When the ATF made their move behind the barricade and came up the rear, the Spiders panicked, so we hit them hard, we started pouring fire, and we charged them, and a few of them started running right where we wanted them to but some of them were so confused and slow that we got way too close, we had men right at the line of cars, firing at guys fifteen feet away, and we had someone take a bad contusion to the head because one of the Spiders threw his Colt at him, hit him in the face. We were too aggressive.

But this only after a half hour of fighting there.

Yeah, it took a long time. The Spiders were occupying everyone around the neighborhood, guys couldn't just break away, little by little we had to bring men in to Fourth Street, and finally we had enough and had reduced the Spiders enough to end it. And after that, we had about thirty seconds to regroup and call for medical help and figure out where we were going to go next.

How many Spiders died there?

I'm not sure anymore. I really do not know.

And still no one on the other side had died.

No, I don't believe so. So at that point it was still worth it.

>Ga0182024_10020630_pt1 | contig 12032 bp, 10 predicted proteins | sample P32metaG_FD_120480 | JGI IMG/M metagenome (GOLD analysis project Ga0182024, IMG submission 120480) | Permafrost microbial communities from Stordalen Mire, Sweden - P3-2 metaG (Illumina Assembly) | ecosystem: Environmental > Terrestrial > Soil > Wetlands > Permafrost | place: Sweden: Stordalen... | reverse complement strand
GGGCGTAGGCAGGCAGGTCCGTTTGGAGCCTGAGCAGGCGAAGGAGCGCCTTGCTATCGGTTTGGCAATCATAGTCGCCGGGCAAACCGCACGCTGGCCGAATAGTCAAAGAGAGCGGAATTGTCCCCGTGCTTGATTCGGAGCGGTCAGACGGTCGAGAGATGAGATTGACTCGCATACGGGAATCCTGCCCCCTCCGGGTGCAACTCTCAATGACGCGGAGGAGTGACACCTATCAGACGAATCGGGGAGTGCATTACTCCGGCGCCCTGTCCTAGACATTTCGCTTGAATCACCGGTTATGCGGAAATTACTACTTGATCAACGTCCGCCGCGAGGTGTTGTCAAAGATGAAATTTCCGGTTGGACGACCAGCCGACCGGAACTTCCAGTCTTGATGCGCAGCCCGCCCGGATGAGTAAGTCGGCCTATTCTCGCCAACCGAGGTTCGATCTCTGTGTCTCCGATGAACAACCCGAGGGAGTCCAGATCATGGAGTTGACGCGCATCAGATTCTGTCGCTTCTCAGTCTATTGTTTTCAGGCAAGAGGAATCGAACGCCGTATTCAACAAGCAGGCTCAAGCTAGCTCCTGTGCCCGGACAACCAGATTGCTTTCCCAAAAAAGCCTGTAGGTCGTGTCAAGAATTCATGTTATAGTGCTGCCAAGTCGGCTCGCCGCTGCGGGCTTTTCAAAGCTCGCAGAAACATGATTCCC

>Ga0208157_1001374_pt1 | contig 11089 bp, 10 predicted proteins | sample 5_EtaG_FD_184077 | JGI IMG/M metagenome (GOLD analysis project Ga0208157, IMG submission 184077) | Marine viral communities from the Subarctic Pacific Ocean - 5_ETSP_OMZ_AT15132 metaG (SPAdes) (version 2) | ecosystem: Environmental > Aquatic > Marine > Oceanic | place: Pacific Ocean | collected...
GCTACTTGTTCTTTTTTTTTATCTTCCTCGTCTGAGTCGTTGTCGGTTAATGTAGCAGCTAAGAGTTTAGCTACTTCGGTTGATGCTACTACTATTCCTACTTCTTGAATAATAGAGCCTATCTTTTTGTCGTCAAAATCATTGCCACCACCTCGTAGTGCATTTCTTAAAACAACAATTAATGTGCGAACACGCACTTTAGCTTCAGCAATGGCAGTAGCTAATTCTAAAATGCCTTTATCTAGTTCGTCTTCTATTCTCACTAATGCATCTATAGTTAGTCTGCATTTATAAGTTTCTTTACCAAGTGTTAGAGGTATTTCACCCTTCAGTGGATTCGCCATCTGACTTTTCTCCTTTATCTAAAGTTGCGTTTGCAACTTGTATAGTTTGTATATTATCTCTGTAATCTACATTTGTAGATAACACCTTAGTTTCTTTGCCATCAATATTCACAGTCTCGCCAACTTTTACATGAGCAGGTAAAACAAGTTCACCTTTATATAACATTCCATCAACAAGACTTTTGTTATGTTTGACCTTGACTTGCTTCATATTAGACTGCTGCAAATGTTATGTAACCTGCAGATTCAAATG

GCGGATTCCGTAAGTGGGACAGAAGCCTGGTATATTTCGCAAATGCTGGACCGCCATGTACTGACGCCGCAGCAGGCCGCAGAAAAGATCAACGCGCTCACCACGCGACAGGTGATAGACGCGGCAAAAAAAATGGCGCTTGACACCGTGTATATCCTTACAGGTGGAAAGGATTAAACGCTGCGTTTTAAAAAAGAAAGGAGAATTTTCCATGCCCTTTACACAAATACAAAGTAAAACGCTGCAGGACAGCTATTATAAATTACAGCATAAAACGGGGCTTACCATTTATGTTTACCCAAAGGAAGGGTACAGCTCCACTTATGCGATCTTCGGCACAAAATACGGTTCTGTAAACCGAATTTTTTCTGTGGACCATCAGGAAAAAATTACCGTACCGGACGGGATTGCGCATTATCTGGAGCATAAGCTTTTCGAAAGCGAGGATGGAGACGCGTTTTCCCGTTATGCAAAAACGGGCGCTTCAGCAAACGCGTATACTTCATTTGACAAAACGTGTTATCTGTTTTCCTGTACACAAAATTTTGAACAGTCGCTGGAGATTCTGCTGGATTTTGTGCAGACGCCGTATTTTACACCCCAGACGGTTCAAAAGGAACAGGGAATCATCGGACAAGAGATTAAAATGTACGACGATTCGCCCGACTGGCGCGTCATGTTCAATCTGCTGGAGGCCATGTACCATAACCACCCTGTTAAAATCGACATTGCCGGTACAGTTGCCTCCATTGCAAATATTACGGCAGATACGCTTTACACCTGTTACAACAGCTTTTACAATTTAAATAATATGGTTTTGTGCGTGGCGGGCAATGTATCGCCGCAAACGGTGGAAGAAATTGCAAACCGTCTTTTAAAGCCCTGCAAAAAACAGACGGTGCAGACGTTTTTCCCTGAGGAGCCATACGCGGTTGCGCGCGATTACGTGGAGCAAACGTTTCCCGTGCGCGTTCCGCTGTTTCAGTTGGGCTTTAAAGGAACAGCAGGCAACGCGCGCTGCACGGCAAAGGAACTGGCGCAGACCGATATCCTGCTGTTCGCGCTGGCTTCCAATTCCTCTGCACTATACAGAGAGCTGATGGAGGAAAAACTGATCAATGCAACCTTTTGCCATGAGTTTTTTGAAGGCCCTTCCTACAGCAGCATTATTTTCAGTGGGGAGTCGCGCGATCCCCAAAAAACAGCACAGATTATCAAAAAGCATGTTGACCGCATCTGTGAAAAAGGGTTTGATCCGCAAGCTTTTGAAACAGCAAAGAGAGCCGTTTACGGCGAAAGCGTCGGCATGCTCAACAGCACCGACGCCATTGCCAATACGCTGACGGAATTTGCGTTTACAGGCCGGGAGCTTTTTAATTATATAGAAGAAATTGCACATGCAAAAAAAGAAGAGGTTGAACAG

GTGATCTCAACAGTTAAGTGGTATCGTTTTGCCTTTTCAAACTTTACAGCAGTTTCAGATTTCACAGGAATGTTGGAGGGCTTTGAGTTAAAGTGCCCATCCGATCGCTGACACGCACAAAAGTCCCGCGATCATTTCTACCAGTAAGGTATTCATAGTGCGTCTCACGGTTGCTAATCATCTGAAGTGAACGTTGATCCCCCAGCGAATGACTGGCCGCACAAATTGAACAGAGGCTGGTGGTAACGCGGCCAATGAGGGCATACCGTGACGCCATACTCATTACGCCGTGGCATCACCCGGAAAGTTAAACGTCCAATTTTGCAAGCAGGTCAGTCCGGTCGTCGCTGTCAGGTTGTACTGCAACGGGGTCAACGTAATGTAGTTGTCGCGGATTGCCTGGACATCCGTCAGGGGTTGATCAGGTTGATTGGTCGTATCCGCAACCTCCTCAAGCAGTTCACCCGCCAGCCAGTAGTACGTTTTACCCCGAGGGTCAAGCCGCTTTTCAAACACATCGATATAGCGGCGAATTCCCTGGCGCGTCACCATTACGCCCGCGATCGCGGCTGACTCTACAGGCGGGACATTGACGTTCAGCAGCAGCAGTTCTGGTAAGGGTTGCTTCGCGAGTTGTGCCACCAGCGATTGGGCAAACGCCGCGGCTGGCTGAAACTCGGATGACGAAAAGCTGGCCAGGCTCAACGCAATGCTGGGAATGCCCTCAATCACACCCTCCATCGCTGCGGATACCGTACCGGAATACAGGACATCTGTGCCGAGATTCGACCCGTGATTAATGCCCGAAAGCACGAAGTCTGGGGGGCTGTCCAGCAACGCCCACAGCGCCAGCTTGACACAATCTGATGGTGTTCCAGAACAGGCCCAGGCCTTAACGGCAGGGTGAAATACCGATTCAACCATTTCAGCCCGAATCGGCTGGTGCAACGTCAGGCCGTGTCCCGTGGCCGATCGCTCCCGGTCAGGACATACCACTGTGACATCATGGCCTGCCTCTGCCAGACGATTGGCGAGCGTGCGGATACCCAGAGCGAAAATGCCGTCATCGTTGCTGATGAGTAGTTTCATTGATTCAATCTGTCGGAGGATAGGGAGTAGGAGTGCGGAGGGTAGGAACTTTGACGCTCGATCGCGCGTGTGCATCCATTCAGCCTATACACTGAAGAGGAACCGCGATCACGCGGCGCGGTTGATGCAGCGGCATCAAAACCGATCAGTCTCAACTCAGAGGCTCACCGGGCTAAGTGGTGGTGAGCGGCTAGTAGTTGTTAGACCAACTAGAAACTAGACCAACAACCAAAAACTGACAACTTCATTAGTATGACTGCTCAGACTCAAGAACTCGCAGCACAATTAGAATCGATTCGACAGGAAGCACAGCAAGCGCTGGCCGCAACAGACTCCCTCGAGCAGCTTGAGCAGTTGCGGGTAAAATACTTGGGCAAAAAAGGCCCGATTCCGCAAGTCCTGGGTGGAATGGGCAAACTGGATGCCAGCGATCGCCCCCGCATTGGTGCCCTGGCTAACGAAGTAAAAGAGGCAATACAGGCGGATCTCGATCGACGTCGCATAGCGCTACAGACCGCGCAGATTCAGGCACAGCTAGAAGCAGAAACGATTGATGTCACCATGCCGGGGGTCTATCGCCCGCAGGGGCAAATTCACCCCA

When wasn't it worth it, when how many from the police died?

One. One. There was no reason to lose anybody for that goddamn fucking nightmare. Excuse me.

 

Byron Lea

There were fights all over the place, they kept sending cops in from every direction in Humvees but we just kept running and shooting, running and shooting, everyone just spread out and tried to do whatever they could, just keep it going. You just ran till you saw someone, and then you tried to take them out or go in another direction. I was going along and somebody high up in one of the buildings was trying to give me these hand signals and I just screamed up at him "What?" He was trying to tell me not to go into the next block and instead of just yelling it down he was trying to signal it. Some of us guys were trying to do it the way Rod wanted us to do it, but most of us were going on our own. It was better that way. If they had to track us all down one by one and if they thought that everywhere they went there was one crazy fucker to shoot at them, and they couldn't tell when he was gonna start shooting, then that was good. It was trying to be all regimented and following orders that got people killed faster than just keeping your eyes open for what was happening next. So I didn't care where Rod went, the way he set things up was good, but it didn't mean anything after about a half hour.